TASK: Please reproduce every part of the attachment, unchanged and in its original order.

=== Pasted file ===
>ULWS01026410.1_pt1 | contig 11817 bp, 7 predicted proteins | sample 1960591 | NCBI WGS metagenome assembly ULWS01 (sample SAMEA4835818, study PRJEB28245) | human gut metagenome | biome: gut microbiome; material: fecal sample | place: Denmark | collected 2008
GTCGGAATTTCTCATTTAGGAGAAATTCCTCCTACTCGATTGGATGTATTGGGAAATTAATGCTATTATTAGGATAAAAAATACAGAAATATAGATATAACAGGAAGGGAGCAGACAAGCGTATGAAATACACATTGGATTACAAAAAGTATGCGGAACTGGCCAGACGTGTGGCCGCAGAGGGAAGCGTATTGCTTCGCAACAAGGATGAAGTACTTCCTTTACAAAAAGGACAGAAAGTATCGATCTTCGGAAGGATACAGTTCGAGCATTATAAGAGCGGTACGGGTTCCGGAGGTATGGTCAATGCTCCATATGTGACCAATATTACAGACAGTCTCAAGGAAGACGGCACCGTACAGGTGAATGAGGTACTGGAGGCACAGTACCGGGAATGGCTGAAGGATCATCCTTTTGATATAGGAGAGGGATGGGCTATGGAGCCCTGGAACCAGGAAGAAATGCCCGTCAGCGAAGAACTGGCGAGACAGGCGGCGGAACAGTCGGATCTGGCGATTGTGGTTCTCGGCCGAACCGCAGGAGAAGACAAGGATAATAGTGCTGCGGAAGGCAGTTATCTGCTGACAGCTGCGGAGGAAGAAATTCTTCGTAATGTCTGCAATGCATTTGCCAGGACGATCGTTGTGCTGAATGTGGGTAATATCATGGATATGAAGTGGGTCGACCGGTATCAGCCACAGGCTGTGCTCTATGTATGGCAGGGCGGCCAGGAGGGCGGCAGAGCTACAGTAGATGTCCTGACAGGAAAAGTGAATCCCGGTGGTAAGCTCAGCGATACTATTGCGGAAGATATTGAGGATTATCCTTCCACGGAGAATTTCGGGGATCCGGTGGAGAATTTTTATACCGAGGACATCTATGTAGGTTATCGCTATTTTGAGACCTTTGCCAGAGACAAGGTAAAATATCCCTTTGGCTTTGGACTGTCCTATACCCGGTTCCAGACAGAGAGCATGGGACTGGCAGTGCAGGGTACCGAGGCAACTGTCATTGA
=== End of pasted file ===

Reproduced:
>ULWS01026410.1_pt1 | contig 11817 bp, 7 predicted proteins | sample 1960591 | NCBI WGS metagenome assembly ULWS01 (sample SAMEA4835818, study PRJEB28245) | human gut metagenome | biome: gut microbiome; material: fecal sample | place: Denmark | collected 2008
GTCGGAATTTCTCATTTAGGAGAAATTCCTCCTACTCGATTGGATGTATTGGGAAATTAATGCTATTATTAGGATAAAAAATACAGAAATATAGATATAACAGGAAGGGAGCAGACAAGCGTATGAAATACACATTGGATTACAAAAAGTATGCGGAACTGGCCAGACGTGTGGCCGCAGAGGGAAGCGTATTGCTTCGCAACAAGGATGAAGTACTTCCTTTACAAAAAGGACAGAAAGTATCGATCTTCGGAAGGATACAGTTCGAGCATTATAAGAGCGGTACGGGTTCCGGAGGTATGGTCAATGCTCCATATGTGACCAATATTACAGACAGTCTCAAGGAAGACGGCACCGTACAGGTGAATGAGGTACTGGAGGCACAGTACCGGGAATGGCTGAAGGATCATCCTTTTGATATAGGAGAGGGATGGGCTATGGAGCCCTGGAACCAGGAAGAAATGCCCGTCAGCGAAGAACTGGCGAGACAGGCGGCGGAACAGTCGGATCTGGCGATTGTGGTTCTCGGCCGAACCGCAGGAGAAGACAAGGATAATAGTGCTGCGGAAGGCAGTTATCTGCTGACAGCTGCGGAGGAAGAAATTCTTCGTAATGTCTGCAATGCATTTGCCAGGACGATCGTTGTGCTGAATGTGGGTAATATCATGGATATGAAGTGGGTCGACCGGTATCAGCCACAGGCTGTGCTCTATGTATGGCAGGGCGGCCAGGAGGGCGGCAGAGCTACAGTAGATGTCCTGACAGGAAAAGTGAATCCCGGTGGTAAGCTCAGCGATACTATTGCGGAAGATATTGAGGATTATCCTTCCACGGAGAATTTCGGGGATCCGGTGGAGAATTTTTATACCGAGGACATCTATGTAGGTTATCGCTATTTTGAGACCTTTGCCAGAGACAAGGTAAAATATCCCTTTGGCTTTGGACTGTCCTATACCCGGTTCCAGACAGAGAGCATGGGACTGGCAGTGCAGGGTACCGAGGCAACTGTCATTGA